About me

I was born in Germany, raised in Brussels, returned to Germany to study psychology at the University of Konstanz and completed my PhD at NYU in New York City. I’ve left half my heart in Brooklyn, but in summer 2020, I returned to my home region in Southern Germany to work as a postdoc at the Max-Planck Institute for Biological Cybernetics in Tuebingen. I am now looking to extend my time in the Swabian Alps at the Hector Institute for Education Science.

I am a researcher, a woman, a pansexual, a runner who rather runs 50k than a 5-minute km, an unapologetic fan of free weekends, glitter, and silly comics involving cats more often than not (some of which originate from the hand of yours truly).

I’m enthusiastic about taking the ‘hard’ science of aesthetics to the public! Most recently, I have been writing for the German magazine Gehirn und Geist and interviewed with In Mind Germany, the Sciene S*Heroes Podcast, and a few more.

I occaisonally tweet as aabrielma but have been rather absent from Twitter these days.


Why do we like some songs and hate others? Why do we spend money to visit art galleries? Why do we spend so much time binge-watching the latest TV show? My research wants to tackle these and many other questions about the pleasure we take in and the decisions we make based on sensory experiences. If you want to know the details, click here.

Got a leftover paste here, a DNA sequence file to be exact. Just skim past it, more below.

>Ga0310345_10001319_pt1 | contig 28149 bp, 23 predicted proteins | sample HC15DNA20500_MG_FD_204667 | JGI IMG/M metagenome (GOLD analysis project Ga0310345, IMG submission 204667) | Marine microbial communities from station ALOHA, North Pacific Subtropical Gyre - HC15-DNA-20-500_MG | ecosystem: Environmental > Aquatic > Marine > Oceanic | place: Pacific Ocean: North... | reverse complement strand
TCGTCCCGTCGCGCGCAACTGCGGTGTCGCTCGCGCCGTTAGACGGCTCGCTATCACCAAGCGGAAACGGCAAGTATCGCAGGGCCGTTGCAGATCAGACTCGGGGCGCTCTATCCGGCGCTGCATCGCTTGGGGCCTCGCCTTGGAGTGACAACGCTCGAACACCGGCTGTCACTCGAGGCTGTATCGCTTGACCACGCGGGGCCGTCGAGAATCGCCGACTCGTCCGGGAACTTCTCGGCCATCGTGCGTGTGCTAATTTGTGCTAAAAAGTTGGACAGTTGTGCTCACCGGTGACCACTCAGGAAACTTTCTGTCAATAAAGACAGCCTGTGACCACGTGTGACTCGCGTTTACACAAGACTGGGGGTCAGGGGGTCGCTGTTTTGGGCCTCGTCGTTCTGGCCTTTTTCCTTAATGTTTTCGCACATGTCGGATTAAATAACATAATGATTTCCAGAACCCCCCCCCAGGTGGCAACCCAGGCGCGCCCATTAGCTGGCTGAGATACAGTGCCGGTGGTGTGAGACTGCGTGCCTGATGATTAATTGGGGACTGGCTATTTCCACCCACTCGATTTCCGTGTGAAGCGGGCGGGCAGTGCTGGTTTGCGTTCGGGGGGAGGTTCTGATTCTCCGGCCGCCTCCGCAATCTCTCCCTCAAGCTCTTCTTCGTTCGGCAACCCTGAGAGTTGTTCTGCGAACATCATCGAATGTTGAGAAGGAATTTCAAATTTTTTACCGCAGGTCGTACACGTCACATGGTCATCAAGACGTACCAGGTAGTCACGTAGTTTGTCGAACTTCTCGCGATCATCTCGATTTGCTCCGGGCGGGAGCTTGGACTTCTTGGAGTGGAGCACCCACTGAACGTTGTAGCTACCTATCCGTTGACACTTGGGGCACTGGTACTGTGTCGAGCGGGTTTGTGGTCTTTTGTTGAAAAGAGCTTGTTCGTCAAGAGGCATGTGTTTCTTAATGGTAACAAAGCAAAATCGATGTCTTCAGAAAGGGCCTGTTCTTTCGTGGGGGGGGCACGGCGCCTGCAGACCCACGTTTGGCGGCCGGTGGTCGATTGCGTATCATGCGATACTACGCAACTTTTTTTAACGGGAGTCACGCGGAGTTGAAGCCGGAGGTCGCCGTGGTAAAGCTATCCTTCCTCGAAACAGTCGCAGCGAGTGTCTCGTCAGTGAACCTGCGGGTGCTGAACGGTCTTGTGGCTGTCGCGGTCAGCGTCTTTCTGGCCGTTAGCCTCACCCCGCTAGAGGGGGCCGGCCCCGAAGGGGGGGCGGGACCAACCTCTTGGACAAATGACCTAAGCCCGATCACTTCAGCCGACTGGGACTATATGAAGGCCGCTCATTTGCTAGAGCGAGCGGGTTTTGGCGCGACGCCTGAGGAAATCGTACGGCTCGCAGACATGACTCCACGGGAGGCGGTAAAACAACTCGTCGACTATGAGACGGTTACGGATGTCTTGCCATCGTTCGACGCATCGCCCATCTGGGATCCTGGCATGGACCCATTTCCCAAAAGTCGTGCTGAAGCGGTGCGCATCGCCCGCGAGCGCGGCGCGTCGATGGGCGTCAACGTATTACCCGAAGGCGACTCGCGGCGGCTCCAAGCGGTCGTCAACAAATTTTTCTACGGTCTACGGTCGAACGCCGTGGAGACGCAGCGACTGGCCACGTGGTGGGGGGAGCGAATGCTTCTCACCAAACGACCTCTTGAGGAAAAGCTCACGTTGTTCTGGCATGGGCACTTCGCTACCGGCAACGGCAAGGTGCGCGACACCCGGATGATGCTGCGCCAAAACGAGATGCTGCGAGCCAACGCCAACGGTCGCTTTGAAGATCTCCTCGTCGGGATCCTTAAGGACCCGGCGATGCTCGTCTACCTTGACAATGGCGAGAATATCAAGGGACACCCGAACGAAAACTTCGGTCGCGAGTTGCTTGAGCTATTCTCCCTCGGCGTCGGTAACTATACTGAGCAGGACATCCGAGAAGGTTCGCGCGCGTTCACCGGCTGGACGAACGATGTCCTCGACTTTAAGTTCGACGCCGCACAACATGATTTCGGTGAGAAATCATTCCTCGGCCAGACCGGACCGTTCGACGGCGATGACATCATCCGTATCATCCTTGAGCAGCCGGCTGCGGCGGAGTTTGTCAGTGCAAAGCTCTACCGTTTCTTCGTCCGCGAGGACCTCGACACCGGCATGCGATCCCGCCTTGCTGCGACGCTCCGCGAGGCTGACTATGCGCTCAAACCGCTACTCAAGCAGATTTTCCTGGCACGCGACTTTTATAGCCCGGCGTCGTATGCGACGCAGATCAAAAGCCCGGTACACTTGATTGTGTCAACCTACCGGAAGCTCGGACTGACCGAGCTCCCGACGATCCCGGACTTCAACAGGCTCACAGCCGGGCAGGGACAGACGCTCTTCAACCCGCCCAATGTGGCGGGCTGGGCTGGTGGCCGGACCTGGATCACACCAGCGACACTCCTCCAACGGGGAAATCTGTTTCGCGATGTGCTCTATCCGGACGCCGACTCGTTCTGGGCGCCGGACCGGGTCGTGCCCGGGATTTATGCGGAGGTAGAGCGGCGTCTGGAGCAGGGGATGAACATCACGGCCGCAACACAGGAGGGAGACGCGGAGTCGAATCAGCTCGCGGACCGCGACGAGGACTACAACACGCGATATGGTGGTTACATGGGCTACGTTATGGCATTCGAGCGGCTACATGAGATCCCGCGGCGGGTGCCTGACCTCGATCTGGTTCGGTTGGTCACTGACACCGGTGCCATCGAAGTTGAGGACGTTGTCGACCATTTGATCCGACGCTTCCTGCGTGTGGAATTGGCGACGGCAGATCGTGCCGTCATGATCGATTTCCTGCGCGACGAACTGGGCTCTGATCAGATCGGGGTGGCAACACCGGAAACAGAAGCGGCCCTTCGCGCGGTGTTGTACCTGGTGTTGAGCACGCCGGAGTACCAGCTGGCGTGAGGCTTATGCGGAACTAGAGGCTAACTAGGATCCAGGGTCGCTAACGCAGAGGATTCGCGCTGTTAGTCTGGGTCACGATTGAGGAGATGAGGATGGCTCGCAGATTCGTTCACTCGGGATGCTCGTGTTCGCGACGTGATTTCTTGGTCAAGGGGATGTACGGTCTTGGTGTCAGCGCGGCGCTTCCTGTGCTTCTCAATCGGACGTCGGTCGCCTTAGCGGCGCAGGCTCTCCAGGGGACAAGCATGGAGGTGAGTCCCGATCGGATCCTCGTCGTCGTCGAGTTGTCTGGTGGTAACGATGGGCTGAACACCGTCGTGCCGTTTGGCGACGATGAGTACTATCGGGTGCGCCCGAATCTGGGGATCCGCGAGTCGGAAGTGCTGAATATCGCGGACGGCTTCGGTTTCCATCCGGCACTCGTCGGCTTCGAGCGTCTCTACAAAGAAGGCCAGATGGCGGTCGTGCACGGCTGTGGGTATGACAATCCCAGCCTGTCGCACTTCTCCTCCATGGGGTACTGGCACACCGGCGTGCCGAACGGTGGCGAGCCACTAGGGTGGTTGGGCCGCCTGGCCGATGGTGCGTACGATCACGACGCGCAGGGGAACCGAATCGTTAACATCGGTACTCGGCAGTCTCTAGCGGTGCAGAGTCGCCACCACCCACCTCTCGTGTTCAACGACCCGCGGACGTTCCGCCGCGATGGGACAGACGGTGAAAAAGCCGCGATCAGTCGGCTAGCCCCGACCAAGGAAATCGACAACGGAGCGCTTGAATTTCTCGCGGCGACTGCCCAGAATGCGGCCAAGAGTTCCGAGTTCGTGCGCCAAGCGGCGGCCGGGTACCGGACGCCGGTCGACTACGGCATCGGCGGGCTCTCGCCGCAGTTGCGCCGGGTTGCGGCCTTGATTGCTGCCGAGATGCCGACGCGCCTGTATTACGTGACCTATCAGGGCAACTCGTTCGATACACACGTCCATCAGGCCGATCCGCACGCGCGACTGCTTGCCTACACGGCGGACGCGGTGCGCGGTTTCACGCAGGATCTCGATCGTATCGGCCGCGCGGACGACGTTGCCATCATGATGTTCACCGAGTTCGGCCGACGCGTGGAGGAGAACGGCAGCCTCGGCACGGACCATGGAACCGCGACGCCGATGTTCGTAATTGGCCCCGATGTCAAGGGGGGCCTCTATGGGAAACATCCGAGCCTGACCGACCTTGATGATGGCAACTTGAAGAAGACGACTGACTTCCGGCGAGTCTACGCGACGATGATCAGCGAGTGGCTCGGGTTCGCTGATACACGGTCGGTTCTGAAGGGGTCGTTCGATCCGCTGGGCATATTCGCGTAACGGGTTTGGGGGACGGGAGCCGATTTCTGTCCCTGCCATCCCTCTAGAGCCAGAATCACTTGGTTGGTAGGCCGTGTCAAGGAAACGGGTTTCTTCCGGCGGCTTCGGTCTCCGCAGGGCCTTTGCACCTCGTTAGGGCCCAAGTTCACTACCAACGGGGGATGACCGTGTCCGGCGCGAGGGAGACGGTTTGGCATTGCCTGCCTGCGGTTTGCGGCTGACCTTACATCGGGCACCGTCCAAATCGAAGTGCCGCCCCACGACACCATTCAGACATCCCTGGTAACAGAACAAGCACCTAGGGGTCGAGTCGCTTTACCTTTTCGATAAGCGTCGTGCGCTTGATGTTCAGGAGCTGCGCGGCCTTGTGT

Google Scholar conveniently lists all my publications, including theses.

For a more selective list and preprints, head over here.

You can access all full texts and most conference posters via Research Gate.


At some point during my PhD studies, I wanted to cite a paragraph from Gustav Fechner’s “Vorschule der Aesthetik”. I did not want to go against the canonical translation, so I looked it up and - there was no translation! I was shocked. So many papers cited his work! Fast-forward 2 months, the first volume had finally been translated. I just had to do it myself! The freely available English translation of Fechner’s Preschool of Aesthetic. is here for any of you to use, translate into even more languages, and improve further under a CC-BY-NC-SA 4.0 license.

I have no firm plans to also translate the second volume of Fechner’s work - though you may convince me otherwise ;) I am very open to the idea of translating other, historically important articles from German into English. I have yet to decide on a new project.